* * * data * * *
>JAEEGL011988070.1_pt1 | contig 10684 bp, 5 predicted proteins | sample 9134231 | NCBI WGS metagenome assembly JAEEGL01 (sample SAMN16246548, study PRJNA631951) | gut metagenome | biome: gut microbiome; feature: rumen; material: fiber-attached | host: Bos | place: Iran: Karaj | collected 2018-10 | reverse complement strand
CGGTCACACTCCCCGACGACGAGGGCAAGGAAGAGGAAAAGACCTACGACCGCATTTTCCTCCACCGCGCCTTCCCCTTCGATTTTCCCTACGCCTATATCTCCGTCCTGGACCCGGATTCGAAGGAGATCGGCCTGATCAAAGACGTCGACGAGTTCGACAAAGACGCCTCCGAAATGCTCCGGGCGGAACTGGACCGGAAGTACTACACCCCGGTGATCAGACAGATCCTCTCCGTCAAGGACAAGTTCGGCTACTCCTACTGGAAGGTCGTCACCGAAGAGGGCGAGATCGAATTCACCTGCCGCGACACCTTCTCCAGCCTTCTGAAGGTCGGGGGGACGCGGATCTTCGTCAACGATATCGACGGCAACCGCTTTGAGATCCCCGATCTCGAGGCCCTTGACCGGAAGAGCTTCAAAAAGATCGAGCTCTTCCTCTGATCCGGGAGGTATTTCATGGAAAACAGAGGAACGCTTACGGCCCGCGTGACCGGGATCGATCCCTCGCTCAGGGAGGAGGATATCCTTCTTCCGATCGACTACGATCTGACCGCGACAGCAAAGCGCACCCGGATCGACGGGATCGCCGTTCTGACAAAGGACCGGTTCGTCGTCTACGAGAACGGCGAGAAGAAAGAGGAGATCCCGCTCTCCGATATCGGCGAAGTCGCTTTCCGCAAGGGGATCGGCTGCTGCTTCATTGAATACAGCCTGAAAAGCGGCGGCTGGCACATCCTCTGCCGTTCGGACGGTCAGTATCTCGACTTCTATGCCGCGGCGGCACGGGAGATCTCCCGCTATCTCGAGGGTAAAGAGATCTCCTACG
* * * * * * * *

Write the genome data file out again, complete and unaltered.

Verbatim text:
>JAEEGL011988070.1_pt1 | contig 10684 bp, 5 predicted proteins | sample 9134231 | NCBI WGS metagenome assembly JAEEGL01 (sample SAMN16246548, study PRJNA631951) | gut metagenome | biome: gut microbiome; feature: rumen; material: fiber-attached | host: Bos | place: Iran: Karaj | collected 2018-10 | reverse complement strand
CGGTCACACTCCCCGACGACGAGGGCAAGGAAGAGGAAAAGACCTACGACCGCATTTTCCTCCACCGCGCCTTCCCCTTCGATTTTCCCTACGCCTATATCTCCGTCCTGGACCCGGATTCGAAGGAGATCGGCCTGATCAAAGACGTCGACGAGTTCGACAAAGACGCCTCCGAAATGCTCCGGGCGGAACTGGACCGGAAGTACTACACCCCGGTGATCAGACAGATCCTCTCCGTCAAGGACAAGTTCGGCTACTCCTACTGGAAGGTCGTCACCGAAGAGGGCGAGATCGAATTCACCTGCCGCGACACCTTCTCCAGCCTTCTGAAGGTCGGGGGGACGCGGATCTTCGTCAACGATATCGACGGCAACCGCTTTGAGATCCCCGATCTCGAGGCCCTTGACCGGAAGAGCTTCAAAAAGATCGAGCTCTTCCTCTGATCCGGGAGGTATTTCATGGAAAACAGAGGAACGCTTACGGCCCGCGTGACCGGGATCGATCCCTCGCTCAGGGAGGAGGATATCCTTCTTCCGATCGACTACGATCTGACCGCGACAGCAAAGCGCACCCGGATCGACGGGATCGCCGTTCTGACAAAGGACCGGTTCGTCGTCTACGAGAACGGCGAGAAGAAAGAGGAGATCCCGCTCTCCGATATCGGCGAAGTCGCTTTCCGCAAGGGGATCGGCTGCTGCTTCATTGAATACAGCCTGAAAAGCGGCGGCTGGCACATCCTCTGCCGTTCGGACGGTCAGTATCTCGACTTCTATGCCGCGGCGGCACGGGAGATCTCCCGCTATCTCGAGGGTAAAGAGATCTCCTACG